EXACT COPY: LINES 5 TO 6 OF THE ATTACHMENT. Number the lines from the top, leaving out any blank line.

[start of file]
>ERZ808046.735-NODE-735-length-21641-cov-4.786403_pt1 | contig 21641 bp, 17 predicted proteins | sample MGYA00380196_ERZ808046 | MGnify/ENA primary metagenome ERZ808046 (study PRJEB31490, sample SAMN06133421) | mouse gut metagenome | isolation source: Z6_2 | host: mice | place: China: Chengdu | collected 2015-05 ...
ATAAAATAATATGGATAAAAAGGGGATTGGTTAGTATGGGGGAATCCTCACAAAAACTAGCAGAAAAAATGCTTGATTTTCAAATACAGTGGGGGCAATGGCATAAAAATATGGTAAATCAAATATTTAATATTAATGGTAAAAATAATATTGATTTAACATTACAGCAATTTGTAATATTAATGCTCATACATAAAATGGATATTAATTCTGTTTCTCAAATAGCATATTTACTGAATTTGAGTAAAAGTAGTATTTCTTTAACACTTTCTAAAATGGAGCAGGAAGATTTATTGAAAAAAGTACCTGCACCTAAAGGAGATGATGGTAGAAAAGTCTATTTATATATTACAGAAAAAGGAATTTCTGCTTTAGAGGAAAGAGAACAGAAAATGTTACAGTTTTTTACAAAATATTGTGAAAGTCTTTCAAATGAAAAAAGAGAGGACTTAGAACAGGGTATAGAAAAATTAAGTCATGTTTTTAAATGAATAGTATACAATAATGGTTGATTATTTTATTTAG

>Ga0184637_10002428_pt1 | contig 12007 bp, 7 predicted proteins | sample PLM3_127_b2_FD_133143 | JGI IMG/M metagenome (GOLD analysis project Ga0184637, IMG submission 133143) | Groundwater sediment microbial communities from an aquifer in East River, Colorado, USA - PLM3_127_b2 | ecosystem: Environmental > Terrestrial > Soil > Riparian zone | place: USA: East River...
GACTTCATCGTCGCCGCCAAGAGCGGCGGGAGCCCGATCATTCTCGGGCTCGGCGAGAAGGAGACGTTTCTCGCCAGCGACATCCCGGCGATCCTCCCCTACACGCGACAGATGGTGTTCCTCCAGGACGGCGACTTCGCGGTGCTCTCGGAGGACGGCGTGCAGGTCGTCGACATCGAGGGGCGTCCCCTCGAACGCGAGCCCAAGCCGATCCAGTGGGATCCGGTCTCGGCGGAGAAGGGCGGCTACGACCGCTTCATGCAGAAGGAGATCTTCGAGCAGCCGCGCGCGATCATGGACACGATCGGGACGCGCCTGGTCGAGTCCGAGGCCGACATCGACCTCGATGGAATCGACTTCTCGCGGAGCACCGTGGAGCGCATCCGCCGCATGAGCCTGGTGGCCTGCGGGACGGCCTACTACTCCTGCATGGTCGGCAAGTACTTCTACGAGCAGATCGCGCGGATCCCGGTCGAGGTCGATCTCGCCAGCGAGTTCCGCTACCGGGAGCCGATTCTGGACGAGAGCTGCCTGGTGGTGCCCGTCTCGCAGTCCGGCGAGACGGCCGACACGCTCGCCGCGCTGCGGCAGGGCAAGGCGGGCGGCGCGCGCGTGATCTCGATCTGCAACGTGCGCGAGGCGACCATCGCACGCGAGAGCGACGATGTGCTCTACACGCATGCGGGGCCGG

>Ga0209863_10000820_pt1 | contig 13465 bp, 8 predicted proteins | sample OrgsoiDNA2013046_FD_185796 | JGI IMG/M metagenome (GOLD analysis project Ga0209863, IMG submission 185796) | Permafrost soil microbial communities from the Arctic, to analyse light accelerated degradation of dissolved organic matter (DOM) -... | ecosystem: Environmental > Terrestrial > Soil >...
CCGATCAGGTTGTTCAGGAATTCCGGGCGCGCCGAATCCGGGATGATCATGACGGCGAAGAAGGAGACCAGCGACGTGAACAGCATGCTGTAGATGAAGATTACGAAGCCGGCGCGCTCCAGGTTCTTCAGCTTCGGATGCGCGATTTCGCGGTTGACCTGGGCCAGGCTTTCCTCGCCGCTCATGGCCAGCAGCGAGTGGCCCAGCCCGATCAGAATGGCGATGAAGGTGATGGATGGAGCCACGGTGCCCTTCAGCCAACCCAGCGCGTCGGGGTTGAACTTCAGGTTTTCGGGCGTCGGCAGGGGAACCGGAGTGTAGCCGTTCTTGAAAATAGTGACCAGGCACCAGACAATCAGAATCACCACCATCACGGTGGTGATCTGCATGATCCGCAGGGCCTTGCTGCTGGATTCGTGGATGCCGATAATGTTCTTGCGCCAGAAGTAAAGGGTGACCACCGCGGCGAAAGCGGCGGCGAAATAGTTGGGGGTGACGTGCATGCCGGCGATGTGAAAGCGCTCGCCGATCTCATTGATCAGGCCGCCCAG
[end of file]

>Ga0209863_10000820_pt1 | contig 13465 bp, 8 predicted proteins | sample OrgsoiDNA2013046_FD_185796 | JGI IMG/M metagenome (GOLD analysis project Ga0209863, IMG submission 185796) | Permafrost soil microbial communities from the Arctic, to analyse light accelerated degradation of dissolved organic matter (DOM) -... | ecosystem: Environmental > Terrestrial > Soil >...
CCGATCAGGTTGTTCAGGAATTCCGGGCGCGCCGAATCCGGGATGATCATGACGGCGAAGAAGGAGACCAGCGACGTGAACAGCATGCTGTAGATGAAGATTACGAAGCCGGCGCGCTCCAGGTTCTTCAGCTTCGGATGCGCGATTTCGCGGTTGACCTGGGCCAGGCTTTCCTCGCCGCTCATGGCCAGCAGCGAGTGGCCCAGCCCGATCAGAATGGCGATGAAGGTGATGGATGGAGCCACGGTGCCCTTCAGCCAACCCAGCGCGTCGGGGTTGAACTTCAGGTTTTCGGGCGTCGGCAGGGGAACCGGAGTGTAGCCGTTCTTGAAAATAGTGACCAGGCACCAGACAATCAGAATCACCACCATCACGGTGGTGATCTGCATGATCCGCAGGGCCTTGCTGCTGGATTCGTGGATGCCGATAATGTTCTTGCGCCAGAAGTAAAGGGTGACCACCGCGGCGAAAGCGGCGGCGAAATAGTTGGGGGTGACGTGCATGCCGGCGATGTGAAAGCGCTCGCCGATCTCATTGATCAGGCCGCCCAG